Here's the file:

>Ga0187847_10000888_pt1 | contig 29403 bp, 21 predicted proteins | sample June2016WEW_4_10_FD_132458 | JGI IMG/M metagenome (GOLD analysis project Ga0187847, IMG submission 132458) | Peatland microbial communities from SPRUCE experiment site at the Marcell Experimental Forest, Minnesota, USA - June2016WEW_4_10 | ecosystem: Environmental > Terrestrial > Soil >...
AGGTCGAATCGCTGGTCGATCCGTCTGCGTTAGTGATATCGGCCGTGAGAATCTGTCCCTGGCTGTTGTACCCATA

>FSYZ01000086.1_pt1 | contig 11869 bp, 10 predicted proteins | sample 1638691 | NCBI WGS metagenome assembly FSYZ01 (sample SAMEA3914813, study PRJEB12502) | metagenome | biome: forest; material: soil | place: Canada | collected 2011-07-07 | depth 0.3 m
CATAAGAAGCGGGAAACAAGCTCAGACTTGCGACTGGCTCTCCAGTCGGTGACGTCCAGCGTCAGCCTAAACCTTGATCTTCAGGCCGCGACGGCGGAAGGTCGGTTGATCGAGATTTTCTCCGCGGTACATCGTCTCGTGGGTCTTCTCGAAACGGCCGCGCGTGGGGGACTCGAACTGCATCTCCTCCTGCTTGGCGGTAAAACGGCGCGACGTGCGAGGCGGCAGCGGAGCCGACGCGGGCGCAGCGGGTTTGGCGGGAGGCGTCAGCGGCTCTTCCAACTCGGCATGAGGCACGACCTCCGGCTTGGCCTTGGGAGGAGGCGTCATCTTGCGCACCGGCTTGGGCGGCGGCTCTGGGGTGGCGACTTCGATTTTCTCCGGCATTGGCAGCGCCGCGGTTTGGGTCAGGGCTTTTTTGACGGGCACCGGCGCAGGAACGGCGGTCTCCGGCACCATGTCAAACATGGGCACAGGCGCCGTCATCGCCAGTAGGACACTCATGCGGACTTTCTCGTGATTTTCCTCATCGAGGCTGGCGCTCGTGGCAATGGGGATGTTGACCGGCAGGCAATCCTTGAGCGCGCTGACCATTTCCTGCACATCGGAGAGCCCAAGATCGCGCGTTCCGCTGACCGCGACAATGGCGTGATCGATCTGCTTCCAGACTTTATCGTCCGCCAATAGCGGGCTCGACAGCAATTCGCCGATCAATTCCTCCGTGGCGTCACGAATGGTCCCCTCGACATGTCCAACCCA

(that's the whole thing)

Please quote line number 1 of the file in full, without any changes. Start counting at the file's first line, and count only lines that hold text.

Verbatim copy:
>Ga0187847_10000888_pt1 | contig 29403 bp, 21 predicted proteins | sample June2016WEW_4_10_FD_132458 | JGI IMG/M metagenome (GOLD analysis project Ga0187847, IMG submission 132458) | Peatland microbial communities from SPRUCE experiment site at the Marcell Experimental Forest, Minnesota, USA - June2016WEW_4_10 | ecosystem: Environmental > Terrestrial > Soil >...